There’s something sacred about a platform that gives space for kids to be depraved around other kids — and something unsettling about growing up online surrounded by people much older than you, simply because it’s no longer lucrative to invest in spaces only for children.
Is it much of a surprise that students placed in an optimal environment for success — smaller classrooms, more thought-provoking assignments, more one-on-one attention, more behavioral exceptions, and more physical resources — are likely to outperform their peers?
I spent what added up to about three part-time workweeks trying to make a single pair of “ethical” pants. What I didn’t foresee was that the hardest part of the process was figuring out what a pair of ethical pants even looked like — or if it existed at all.
At every turn, WashU claims to create safe spaces — yet rarely do we discuss what rhetoric cannot be allowed in a space that is truly safe.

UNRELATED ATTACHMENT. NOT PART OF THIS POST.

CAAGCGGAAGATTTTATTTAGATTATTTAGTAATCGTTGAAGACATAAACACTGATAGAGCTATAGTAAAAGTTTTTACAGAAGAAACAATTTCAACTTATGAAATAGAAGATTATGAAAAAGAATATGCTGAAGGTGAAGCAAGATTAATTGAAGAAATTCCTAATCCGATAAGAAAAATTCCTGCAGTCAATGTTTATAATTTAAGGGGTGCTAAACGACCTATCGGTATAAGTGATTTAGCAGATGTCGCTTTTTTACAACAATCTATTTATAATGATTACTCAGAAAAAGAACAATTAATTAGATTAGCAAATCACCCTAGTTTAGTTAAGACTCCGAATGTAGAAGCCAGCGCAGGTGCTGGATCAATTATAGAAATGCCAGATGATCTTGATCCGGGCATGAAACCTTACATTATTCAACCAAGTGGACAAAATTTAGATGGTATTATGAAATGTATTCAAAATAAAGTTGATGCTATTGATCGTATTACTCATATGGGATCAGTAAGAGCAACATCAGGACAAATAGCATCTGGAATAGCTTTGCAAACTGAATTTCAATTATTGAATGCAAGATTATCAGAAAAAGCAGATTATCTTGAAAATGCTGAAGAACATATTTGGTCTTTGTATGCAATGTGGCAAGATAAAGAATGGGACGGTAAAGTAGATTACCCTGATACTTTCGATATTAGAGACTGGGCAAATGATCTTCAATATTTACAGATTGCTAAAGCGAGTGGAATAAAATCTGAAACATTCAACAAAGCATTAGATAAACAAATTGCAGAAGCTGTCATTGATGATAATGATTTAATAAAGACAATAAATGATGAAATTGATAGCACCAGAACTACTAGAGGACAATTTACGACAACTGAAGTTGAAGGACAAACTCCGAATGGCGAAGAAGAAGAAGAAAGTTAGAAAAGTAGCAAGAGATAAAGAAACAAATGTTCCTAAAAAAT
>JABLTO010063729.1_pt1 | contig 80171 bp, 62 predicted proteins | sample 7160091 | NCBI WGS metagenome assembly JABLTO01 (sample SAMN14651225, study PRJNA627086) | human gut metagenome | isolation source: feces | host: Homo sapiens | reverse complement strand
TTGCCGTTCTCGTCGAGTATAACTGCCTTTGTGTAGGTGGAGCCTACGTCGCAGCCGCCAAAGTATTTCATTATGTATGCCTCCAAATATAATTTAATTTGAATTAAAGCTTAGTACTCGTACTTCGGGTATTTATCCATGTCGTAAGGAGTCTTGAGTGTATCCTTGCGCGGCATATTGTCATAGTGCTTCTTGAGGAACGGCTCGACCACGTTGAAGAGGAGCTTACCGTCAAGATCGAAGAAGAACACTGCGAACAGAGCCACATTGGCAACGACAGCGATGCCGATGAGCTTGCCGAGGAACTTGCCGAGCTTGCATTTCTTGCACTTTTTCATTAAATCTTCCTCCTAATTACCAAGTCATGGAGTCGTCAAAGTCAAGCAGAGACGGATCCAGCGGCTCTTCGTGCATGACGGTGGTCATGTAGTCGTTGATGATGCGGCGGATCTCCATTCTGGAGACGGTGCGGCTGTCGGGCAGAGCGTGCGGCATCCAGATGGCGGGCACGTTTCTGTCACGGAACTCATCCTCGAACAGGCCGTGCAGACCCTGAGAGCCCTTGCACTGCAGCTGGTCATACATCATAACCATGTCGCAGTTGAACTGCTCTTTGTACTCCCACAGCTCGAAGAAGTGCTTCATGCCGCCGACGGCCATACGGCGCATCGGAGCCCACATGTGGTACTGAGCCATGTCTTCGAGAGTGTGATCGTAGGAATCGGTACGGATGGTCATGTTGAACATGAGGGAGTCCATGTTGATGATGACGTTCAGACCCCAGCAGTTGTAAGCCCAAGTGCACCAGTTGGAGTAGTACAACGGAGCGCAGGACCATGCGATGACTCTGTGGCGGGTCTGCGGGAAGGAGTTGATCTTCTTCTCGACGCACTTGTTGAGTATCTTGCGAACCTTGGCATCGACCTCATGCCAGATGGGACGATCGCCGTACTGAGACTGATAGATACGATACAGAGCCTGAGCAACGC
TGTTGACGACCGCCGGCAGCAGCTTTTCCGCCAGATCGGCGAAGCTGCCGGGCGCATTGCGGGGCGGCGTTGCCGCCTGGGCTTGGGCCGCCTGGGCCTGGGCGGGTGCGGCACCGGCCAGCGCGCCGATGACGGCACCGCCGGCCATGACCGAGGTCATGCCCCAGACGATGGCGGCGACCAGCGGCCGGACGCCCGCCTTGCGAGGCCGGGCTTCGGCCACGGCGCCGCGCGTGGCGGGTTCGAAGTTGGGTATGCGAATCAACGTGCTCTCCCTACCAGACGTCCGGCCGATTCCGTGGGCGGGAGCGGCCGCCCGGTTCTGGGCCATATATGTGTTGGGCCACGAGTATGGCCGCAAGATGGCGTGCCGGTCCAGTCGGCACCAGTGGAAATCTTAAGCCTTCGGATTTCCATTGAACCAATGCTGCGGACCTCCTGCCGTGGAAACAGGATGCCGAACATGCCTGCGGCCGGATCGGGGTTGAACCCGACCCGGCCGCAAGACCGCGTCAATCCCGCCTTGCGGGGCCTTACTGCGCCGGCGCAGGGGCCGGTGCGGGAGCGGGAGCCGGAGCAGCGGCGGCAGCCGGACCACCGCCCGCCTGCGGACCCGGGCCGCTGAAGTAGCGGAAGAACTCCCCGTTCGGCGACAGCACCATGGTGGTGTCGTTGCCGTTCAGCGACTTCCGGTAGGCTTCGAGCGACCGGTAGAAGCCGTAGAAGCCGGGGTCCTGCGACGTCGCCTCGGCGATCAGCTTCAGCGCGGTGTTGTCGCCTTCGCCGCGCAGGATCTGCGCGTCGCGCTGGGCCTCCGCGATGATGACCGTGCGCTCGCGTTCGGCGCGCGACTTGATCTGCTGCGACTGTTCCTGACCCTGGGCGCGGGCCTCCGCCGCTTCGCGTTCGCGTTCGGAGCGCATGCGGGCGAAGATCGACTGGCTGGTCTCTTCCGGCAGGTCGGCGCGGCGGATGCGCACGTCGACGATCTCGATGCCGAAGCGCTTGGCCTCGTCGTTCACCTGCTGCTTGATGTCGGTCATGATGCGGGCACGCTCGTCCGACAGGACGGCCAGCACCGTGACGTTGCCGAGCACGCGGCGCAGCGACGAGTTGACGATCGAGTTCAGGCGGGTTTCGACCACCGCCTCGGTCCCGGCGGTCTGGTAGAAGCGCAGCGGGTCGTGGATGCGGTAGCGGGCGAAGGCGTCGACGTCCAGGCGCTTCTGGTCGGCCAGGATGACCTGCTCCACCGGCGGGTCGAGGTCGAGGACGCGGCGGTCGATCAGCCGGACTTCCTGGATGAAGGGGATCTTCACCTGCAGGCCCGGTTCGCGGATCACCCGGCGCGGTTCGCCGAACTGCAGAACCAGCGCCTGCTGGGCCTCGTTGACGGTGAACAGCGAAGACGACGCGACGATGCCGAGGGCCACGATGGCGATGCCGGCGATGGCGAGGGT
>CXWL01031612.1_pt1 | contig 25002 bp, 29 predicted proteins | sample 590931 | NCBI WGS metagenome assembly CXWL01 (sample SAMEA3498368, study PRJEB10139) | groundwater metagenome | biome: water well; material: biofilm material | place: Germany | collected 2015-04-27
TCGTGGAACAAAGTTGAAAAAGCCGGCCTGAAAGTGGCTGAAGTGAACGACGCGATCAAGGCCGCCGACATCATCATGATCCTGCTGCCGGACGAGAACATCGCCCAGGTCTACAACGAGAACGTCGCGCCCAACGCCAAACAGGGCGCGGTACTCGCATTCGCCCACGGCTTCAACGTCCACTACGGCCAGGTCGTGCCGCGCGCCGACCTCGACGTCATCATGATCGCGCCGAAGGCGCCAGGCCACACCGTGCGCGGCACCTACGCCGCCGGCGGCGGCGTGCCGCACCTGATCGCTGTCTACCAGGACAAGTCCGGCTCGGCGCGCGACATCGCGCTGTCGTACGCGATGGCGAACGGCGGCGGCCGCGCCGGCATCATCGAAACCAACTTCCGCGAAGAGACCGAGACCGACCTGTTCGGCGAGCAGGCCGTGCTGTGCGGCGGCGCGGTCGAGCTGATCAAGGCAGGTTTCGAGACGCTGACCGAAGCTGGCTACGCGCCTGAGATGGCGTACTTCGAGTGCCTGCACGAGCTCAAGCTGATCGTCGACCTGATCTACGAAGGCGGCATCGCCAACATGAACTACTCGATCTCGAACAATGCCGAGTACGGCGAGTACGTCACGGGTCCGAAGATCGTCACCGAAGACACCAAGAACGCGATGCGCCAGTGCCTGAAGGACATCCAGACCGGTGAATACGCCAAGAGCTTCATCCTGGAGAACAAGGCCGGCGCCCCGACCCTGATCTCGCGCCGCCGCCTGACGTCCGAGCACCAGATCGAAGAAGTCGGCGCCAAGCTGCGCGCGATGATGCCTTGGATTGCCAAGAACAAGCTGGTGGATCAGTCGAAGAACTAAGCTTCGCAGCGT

COVID-19 has irreparably changed our college experience, but juniors and seniors have a particularly tragic story — we were promised something that was ultimately pulled right out from under us.
Book bans are on the rise. Banning books erases the experience of marginalized communities to center those of non-marginalized students.
It’s our responsibility to participate in an active and ongoing process of learning, unlearning and relearning.
WashU, a return to in person classes should not mean a return to strict pre-pandemic attendance policies without Zoom options.
The University has allowed white supremacy to spread on campus. In light of this, the mural defacement is not surprising.
Ideas that everyone should read are written to be accessible only for scholars – this restriction of information, intentional or not, needs to stop.
Stay up to date with everything happening at Washington University and beyond.Subscribe